All real estate transactions are handled by a "Notaire," a French lawyer, specializing in real estate matters and transactions. He/she represents the legal aspect in any property
The Notaire's function is to verify the origin of ownership of a property, to properly record transactions and mortgages, to insure payment of taxes by both the buyer and seller, to verify and clear any liens on the property, etc. The Notaire is neutral in the transaction. He/she is purely a public official who charges a fee for preparing the transfer of property. In his/her neutral legal capacity, he/she is responsible for conducting inquiries leading up to completion of the transaction and is accountable to the French Internal Revenue Service for payment of the seller's capital gains tax and to the Registrar's Office for registration of the deed. The Notaire is equally responsible for proper transfer of the title and liable for any mistakes made in the deed, for which he has professional indemnity.
The Notaire's fees are nearly always paid by the buyer, in addition to the transfer tax fees.
When investing in real estate in St Barts, it is important to determine the most advantageous manner by which to purchase the property, as well as how to insure and maintain ownership for years to come.
- Will the property be purchased in the buyer's legal name?
- Will the property be purchased jointly?
- Will the property be purchased with a wife or husband?
- Will the property be purchased through a corporate structure? (SCI)
Societe Civil Immobiliere (SCI): An SCI is a real estate holding corporation whose corporate purpose MUST be civil. The corporation is not commercial in nature and may only hold real property. An SCI may engage in the acquisition, lease, rent, sale, improvements, and management of the property along with anything directly or indirectly related to its purpose. It must be specified that if an SCI rents property it may be deemed, for tax purposes, at the level of corporate taxation as opposed to personal taxation, depending whether the property is furnished, rented yearly or seasonally, etc.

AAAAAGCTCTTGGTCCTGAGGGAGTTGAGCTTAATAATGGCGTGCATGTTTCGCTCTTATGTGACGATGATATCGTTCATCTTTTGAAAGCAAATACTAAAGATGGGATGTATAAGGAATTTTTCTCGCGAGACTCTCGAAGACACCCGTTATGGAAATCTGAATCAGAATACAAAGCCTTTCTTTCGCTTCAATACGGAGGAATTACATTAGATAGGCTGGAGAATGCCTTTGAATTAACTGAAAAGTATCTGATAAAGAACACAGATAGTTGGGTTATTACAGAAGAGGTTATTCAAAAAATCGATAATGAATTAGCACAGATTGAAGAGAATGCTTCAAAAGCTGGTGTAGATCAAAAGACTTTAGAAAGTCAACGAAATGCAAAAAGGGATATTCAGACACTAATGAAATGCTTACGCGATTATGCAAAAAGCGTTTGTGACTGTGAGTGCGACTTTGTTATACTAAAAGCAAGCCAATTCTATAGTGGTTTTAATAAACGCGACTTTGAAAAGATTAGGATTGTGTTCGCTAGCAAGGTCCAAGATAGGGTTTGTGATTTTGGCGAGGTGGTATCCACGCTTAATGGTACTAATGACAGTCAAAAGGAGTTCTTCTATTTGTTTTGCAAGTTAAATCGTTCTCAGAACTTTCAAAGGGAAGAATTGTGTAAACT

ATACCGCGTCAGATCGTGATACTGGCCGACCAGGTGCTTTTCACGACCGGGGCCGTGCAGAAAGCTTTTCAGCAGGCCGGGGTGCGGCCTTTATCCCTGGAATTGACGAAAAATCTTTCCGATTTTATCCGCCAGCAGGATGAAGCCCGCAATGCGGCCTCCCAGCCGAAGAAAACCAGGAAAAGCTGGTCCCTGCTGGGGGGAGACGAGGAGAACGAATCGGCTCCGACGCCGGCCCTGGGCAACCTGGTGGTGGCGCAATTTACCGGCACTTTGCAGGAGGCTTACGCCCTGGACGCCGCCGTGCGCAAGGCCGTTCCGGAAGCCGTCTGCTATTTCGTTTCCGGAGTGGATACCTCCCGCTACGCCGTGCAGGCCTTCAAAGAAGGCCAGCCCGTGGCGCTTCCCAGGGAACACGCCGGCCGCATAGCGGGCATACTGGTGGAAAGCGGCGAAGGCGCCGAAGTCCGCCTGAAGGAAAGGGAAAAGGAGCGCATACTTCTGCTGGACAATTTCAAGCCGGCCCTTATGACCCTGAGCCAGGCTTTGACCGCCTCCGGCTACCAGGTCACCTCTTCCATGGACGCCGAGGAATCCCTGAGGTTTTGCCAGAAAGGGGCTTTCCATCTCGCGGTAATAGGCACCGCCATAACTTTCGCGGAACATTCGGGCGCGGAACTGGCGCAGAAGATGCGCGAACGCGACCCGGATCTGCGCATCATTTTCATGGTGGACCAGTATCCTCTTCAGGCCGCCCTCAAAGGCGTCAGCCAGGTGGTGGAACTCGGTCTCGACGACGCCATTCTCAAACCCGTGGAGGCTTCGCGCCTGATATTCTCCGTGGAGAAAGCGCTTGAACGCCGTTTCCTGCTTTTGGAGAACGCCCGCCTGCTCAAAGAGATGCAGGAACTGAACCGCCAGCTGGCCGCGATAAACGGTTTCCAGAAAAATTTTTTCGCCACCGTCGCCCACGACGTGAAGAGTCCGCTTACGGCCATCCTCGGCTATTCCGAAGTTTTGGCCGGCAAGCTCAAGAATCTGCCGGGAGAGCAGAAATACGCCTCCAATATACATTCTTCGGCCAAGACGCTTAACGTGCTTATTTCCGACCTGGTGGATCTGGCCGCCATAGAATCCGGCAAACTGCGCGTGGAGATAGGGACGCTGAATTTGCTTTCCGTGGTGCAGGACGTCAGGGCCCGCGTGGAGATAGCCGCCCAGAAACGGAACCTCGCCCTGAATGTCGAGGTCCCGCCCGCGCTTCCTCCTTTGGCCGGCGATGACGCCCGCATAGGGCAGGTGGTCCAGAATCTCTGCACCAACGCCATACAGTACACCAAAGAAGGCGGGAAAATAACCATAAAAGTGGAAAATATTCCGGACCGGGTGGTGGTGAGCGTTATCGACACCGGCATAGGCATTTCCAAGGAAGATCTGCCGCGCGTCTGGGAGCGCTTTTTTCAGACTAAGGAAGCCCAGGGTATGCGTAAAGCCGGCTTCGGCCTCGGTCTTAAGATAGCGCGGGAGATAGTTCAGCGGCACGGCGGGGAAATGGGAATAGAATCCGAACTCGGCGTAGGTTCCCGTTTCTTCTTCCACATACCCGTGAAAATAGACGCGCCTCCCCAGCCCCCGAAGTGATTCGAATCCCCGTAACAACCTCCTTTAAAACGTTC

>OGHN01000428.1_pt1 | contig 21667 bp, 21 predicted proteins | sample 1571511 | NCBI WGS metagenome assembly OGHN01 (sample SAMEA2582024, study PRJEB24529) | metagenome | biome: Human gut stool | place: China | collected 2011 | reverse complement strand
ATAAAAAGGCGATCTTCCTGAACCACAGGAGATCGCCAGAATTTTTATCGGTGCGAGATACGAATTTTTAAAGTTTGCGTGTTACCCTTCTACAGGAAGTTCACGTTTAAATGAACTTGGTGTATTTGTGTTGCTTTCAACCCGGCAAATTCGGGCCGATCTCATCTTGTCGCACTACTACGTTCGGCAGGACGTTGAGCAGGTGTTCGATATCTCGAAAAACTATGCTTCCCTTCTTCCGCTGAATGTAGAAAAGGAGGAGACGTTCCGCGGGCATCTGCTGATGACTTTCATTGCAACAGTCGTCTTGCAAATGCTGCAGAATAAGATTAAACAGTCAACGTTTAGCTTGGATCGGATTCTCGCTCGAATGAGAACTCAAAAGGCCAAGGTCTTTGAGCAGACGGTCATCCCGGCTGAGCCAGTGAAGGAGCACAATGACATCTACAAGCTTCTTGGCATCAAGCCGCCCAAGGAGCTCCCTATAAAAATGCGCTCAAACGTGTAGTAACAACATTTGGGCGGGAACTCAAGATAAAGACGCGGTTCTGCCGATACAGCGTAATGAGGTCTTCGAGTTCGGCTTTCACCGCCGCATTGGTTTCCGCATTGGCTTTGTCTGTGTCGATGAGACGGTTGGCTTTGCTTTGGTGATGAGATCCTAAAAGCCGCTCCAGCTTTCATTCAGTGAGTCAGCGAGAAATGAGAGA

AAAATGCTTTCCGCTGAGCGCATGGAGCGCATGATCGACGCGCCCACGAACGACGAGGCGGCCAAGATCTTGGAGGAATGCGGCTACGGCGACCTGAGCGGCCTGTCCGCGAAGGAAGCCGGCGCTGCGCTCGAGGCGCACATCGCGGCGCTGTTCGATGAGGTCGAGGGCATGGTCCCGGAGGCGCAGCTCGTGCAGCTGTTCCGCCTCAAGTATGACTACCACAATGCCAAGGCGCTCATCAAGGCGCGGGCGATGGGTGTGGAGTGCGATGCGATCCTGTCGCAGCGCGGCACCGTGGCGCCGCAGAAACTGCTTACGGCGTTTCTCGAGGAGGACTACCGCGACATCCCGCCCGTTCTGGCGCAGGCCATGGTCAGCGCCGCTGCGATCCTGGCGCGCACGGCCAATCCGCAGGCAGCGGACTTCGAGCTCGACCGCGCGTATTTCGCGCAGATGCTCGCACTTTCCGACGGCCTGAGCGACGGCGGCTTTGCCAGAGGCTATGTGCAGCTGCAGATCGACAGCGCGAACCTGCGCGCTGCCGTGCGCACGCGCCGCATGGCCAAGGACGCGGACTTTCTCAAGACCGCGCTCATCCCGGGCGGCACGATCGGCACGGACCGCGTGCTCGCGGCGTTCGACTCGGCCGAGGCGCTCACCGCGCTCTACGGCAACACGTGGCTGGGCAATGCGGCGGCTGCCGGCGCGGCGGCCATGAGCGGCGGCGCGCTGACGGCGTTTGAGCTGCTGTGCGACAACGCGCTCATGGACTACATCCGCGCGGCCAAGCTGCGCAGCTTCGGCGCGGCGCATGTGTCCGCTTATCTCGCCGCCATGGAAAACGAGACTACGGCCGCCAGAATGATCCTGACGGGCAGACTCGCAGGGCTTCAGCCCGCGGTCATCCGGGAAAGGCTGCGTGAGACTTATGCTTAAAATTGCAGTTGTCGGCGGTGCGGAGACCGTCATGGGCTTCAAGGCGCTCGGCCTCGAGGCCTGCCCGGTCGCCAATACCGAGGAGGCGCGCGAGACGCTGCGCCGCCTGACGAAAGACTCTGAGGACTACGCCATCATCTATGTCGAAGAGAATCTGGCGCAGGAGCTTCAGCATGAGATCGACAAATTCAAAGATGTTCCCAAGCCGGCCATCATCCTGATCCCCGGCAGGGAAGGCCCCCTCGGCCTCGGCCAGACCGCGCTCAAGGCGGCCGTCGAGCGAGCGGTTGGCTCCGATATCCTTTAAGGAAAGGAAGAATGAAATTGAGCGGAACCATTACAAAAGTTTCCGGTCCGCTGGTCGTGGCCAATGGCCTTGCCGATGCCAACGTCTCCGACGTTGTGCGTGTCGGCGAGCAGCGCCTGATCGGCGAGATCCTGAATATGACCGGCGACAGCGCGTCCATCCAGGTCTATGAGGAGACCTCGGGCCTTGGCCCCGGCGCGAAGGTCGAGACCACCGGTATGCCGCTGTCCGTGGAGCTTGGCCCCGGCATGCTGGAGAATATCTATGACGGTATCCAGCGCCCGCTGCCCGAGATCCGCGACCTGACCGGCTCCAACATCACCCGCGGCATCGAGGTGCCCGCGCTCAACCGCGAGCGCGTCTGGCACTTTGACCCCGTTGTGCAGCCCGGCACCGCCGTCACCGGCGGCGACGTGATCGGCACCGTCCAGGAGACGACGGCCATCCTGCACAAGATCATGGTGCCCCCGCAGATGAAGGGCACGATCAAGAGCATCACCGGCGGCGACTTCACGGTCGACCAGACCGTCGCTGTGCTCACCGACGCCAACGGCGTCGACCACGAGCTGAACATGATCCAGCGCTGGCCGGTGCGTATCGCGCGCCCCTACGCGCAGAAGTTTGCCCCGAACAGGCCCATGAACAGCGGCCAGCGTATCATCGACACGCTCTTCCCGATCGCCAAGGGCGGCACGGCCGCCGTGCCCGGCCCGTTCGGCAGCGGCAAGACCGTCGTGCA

For Internal Revenue Tax purposes, pursuant to United States Treasury regulations, an election may be made to have the SCI treated as a corporation or partnership. The time period in which to make the election is very limited, and the tax implications of doing so, or not, potentially significant. The choice for United States tax purposes, including the resulting deductibility of expenses and taxes due or paid, must be quickly established.
SCI must have a minimum of two (2) shareholders, regardless of the distribution of shares among them. The shares may be held by an individual or by a legal entity, with the exception of a trust, which is a legal structure not recognized in France.
The answers to these ownership questions will depend on a combination of buyer's personal circumstances, inheritance, tax projections, general tax considerations, the source of the funds, and French inheritance laws.
Under the general provisions of International Law, real property is disposed of at death pursuant to the laws of the country in which the same is situated. Such is the case when real property is held in an individual's name. When the property is held through a corporation, the corporate shares are considered Òpersonal propertyÓ and thus disposed of, pursuant to the laws of the country of residence of the decedent without regard to the laws of the country in which the property is situated.
Under French law, there is a forced heirship provision for children in France and French Law does not allow for the exclusion of children as heirs regardless of the provisions of a Last Will and Testament. The rights of the children depend largely on the number of children from the marriage. Likewise, French law does little to consider the complexities associated with today's mosaic families in which children may in fact result from one, two, or more marriages or even yet, certain adoptions. French estate law favors bloodlines as opposed to family ties or the contractual ties of marriage. In order to benefit from the advantages of the tax treaties and applicable laws, depending on the individual circumstances, one may want to consider the creation of a French corporation called an SCI (Societe Civil Immobiliere), prior to the purchase of property, such that the buyer is the SCI.
In France, all choices relative to a purchase must be made before the closing, as any modifications made after the fact could be very costly. This means carefully weighing the aforementioned legal, fiscal and patrimonial factors applicable under French law. These factors are variable for each individual. There is no one solution, but rather several different choices available to meet each individual client's needs.